"Some. But not many. While I was at primary school, I was just one of my class, I wasn't excluded or anything. When I started secondary school, I mostly kept to myself but ended up with a group of friends by the end. I never had anyone I'd consider to be a best friend."
Juliet springs to mind. How things have changed. If anyone asks me if I have a best friend now, I know the answer instantly. I'm lucky I came across Agatha's ghost and the two reapers who found it when I did.
Fielding clears her throat. "So you never went to someone else's house and saw what it was like?"
"No. And if I had, I don't think it would have made me realise what was going on. I've known I'm an orphan for as long as I can remember." As far as I know, anyway. The Leader said my mother died, but I don't know how much I can trust him. Ms Margery implied she might be alive, but that was all part of a trick. It's impossible to know what the answer is.
And even then, no one has ever mentioned my father. According to my friends, it's likely he's a reaper, but other than that, I know nothing about him.
Agent Fielding moves along with the questioning, all of it focusing on my childhood. I answer everything I can, but have a growing sense of unease that it isn't enough. I'm not giving her what she needs.
"This is the end of conversation six between Agent Susan Fielding and Syxe Weston," she says after a while longer, clicking the button and ending the interview.
It's good timing. My throat is starting to get hoarse and I need to have more to drink.
"Thank you for coming in, Syxe," she says. "I know this is tough."
"It's necessary," I agree.
"But why were you so focused on my childhood? Surely it'd be more useful to talk about what the Association was like earlier this year when I lived there?" I know I shouldn't ask, and that she probably can't share a lot of information about the investigation with me, but my curiosity gets the better of me.
"I'm trying to get my superiors to intervene on the grounds of child abuse or neglect. If I can prove that what they're doing is harmful to children, then they might be able to get all the minors living under the Shadow Association's wardship out. It's harder than I thought."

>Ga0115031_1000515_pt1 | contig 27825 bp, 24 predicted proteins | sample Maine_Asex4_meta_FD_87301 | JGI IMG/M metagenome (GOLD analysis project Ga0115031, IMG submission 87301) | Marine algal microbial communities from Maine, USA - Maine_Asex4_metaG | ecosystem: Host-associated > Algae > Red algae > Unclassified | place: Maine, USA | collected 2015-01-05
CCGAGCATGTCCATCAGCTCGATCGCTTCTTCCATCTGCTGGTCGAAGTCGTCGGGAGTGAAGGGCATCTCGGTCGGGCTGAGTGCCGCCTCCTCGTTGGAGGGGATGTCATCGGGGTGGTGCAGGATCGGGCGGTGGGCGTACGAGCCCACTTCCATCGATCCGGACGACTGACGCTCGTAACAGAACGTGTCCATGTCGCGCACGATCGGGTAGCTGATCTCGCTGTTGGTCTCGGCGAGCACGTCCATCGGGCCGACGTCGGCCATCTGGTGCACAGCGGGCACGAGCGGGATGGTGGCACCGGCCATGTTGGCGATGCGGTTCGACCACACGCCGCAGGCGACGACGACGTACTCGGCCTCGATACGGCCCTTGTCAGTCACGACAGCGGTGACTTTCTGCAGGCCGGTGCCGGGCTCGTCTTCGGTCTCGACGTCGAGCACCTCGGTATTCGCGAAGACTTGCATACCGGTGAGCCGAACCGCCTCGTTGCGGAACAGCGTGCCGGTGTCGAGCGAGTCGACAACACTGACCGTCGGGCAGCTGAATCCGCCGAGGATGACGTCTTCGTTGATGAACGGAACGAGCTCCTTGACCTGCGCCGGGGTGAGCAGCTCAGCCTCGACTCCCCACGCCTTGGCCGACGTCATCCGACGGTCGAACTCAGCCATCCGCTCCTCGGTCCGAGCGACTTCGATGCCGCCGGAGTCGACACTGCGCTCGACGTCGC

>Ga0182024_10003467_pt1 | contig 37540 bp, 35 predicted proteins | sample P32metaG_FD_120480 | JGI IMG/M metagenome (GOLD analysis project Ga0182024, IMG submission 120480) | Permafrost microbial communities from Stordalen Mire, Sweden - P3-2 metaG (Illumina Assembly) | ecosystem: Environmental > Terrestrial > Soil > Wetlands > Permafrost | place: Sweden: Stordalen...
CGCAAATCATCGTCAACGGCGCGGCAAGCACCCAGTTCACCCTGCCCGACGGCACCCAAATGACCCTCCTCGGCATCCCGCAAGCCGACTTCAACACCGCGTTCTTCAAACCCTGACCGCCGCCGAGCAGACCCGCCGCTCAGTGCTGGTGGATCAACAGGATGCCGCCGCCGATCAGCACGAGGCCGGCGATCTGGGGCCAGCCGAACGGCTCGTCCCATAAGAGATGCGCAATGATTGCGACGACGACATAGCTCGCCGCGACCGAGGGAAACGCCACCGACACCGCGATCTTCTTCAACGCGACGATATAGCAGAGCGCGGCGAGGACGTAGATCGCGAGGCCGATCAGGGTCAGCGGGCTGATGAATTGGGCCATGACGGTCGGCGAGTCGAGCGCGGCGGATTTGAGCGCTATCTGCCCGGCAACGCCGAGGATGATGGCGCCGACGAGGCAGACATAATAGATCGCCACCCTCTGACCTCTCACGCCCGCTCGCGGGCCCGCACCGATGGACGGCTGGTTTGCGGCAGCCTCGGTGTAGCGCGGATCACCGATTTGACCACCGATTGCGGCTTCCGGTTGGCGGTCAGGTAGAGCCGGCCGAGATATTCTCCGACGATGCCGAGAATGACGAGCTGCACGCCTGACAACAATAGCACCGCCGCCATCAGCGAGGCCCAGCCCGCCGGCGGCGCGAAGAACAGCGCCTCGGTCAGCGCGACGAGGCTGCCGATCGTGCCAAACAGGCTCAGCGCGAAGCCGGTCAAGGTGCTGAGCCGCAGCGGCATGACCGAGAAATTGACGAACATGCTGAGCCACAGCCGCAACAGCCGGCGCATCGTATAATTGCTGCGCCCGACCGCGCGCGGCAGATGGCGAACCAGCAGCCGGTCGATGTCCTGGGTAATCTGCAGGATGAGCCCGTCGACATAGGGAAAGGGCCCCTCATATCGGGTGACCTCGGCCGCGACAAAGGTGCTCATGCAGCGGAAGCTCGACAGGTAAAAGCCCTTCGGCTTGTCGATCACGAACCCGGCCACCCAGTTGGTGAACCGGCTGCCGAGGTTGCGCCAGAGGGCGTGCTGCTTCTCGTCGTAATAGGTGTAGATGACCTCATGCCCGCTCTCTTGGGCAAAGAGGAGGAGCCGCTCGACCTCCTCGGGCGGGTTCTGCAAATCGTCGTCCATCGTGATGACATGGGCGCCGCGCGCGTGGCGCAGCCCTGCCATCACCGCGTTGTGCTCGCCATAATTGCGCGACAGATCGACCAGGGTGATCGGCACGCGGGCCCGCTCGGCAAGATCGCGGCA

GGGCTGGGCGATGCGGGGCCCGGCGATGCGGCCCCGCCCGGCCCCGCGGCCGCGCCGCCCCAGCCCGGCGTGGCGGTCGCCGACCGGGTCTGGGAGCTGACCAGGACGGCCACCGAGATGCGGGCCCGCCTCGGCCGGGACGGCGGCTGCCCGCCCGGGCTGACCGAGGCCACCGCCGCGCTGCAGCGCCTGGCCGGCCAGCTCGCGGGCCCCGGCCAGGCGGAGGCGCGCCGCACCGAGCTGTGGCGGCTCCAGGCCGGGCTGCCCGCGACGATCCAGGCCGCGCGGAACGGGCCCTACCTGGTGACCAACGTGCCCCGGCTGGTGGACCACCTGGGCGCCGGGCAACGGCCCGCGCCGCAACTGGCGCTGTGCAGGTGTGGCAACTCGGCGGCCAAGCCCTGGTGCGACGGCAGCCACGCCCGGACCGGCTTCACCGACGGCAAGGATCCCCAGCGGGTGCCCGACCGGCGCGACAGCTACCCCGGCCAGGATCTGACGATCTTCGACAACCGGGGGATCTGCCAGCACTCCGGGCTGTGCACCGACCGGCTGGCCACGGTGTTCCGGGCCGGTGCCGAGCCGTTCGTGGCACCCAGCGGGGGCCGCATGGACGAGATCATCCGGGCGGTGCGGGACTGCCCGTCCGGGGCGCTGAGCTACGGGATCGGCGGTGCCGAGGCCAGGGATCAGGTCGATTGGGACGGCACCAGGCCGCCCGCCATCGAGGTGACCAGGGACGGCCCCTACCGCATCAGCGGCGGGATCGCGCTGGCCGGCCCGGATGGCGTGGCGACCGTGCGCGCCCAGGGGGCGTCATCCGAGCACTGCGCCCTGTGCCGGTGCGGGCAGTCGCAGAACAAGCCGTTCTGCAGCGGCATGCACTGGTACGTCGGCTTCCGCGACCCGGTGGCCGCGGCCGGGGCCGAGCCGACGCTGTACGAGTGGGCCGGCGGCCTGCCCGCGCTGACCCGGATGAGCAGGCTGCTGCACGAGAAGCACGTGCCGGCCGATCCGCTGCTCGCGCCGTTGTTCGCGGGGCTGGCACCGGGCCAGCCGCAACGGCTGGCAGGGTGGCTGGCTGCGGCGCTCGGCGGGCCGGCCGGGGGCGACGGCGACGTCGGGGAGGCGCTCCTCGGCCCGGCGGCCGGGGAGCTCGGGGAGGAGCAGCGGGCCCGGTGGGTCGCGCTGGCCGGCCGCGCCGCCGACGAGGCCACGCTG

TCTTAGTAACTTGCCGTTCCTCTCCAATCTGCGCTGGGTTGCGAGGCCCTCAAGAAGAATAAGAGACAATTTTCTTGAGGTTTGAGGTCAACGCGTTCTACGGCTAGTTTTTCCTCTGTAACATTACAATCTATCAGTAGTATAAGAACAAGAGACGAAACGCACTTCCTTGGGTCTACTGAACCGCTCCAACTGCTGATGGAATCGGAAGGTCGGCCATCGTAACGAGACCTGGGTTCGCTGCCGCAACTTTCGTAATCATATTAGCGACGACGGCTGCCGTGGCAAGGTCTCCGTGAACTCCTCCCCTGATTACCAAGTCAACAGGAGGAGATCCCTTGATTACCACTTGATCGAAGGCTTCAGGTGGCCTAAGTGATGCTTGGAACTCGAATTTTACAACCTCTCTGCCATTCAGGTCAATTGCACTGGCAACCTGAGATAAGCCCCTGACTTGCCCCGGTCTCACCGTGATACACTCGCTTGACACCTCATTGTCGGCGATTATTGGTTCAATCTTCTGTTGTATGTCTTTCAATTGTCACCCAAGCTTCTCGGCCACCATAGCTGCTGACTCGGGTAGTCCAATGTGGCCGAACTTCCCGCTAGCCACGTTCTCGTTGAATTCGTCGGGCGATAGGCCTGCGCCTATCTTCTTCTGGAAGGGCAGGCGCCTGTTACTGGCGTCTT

"Because I'm not a child anymore," I say, understanding the problem.
"What if you could talk to a minor still in their care?" I muse.
"If I could find one who'll talk, that would be ideal, but that involves knowing which children are wards of the Association. You've seen your paperwork from your schools, you have a named guardian on all of them, which makes it difficult."
"What if I could tell you the name and school of one?"
"You could do that?"
I nod. "I don't know if she'll talk, or if they haven't moved her, but it might be worth a try?"
Excitement flits over her face. "Anything like that would be good."
The relief of being useful crashes through me. "Try Reed Smithers, she's sixteen and goes to Queen Victoria Secondary School."
"I know it." Fielding scribbles down the information. "Anything I should know about her?"
"It might be hard to get anything out of her. She's a follower, not a leader. And I don't know what kind of supernatural she is. We lived in the same dorm."
"Thanks, that's helpful. Hopefully, she'll say something that will let me make my case and get the minors to safety."
"I hope so."
She flashes me a genuine smile. "I'll email you about our next meeting if that's okay?"
I nod. "Sure. I'd better be getting back to the academy anyway, I have history class in half an hour."
"I'll try." Though knowing Professor Haines I'll be bored out of my mind barely five minutes into the lesson. Despite wanting to know all I can about reapers, history class can be very dull.
But I'll get to see Mathias, and that always brightens my day.